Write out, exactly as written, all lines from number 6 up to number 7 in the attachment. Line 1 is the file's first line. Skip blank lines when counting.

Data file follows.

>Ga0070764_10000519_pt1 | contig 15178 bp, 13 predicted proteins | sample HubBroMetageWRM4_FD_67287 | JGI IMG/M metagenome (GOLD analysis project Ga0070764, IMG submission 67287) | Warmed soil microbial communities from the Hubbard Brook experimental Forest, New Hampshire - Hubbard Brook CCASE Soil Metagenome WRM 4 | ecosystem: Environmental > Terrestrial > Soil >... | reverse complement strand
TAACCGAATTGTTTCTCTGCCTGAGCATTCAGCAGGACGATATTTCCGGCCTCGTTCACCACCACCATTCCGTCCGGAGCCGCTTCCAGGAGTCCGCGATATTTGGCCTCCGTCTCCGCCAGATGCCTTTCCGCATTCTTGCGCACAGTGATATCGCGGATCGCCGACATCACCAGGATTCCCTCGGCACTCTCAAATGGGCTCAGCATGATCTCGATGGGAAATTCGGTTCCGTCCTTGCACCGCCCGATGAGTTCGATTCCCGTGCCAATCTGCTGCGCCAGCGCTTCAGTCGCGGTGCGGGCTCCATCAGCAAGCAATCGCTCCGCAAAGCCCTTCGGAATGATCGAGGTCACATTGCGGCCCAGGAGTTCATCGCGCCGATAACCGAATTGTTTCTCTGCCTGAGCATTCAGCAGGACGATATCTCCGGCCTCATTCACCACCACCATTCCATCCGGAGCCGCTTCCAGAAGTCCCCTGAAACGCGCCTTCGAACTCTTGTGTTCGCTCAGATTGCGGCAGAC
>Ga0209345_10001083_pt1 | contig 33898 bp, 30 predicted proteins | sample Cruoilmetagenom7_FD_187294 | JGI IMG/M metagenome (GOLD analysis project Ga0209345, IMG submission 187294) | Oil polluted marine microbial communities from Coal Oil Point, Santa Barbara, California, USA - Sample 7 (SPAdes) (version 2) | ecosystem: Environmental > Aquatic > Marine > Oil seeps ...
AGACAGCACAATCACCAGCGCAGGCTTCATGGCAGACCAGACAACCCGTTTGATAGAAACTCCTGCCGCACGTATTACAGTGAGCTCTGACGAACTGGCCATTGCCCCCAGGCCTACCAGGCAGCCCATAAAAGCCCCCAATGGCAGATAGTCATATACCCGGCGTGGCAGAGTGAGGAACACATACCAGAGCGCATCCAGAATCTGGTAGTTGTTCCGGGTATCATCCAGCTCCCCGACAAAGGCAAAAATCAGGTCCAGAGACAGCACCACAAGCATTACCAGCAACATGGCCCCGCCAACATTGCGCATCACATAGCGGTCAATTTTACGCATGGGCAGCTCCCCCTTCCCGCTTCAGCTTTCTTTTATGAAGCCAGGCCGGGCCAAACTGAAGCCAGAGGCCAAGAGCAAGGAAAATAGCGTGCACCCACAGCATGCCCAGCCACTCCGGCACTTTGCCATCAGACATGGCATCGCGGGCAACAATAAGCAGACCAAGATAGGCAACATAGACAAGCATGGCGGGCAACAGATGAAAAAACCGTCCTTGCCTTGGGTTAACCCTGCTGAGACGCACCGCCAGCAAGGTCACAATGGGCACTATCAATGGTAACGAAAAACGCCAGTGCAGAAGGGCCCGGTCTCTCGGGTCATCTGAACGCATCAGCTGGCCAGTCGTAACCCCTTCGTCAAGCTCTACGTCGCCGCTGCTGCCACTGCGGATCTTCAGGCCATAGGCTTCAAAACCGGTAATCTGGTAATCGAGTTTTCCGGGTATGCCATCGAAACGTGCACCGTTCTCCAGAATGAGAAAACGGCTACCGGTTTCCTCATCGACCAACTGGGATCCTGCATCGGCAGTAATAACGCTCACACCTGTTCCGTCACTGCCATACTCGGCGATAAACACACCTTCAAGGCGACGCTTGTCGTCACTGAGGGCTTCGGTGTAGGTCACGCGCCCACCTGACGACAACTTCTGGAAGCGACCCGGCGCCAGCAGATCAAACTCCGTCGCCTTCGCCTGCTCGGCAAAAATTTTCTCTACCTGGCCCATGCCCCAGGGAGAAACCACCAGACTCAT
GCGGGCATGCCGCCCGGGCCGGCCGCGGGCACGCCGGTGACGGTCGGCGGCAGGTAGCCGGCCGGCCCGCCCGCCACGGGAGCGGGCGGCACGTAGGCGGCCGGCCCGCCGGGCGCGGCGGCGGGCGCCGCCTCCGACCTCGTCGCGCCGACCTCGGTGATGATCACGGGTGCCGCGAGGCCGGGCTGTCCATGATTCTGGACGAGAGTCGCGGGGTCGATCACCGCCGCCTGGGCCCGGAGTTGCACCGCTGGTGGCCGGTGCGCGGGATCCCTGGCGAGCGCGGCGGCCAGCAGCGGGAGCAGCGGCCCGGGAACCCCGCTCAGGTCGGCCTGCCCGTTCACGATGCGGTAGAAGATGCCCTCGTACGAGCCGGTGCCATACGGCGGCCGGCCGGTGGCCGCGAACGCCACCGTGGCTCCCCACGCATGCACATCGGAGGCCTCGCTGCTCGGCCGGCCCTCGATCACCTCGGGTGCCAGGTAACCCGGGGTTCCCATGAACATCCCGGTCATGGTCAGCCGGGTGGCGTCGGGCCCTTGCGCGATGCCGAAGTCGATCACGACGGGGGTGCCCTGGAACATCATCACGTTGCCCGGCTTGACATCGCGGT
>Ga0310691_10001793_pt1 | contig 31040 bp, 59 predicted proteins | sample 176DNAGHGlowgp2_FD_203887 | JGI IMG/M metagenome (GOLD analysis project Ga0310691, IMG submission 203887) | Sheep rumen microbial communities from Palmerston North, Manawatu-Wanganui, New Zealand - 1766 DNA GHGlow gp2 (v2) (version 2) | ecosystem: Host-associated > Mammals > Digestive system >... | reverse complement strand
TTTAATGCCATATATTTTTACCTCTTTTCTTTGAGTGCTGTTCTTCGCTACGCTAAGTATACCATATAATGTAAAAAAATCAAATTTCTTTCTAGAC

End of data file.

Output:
>Ga0310691_10001793_pt1 | contig 31040 bp, 59 predicted proteins | sample 176DNAGHGlowgp2_FD_203887 | JGI IMG/M metagenome (GOLD analysis project Ga0310691, IMG submission 203887) | Sheep rumen microbial communities from Palmerston North, Manawatu-Wanganui, New Zealand - 1766 DNA GHGlow gp2 (v2) (version 2) | ecosystem: Host-associated > Mammals > Digestive system >... | reverse complement strand
TTTAATGCCATATATTTTTACCTCTTTTCTTTGAGTGCTGTTCTTCGCTACGCTAAGTATACCATATAATGTAAAAAAATCAAATTTCTTTCTAGAC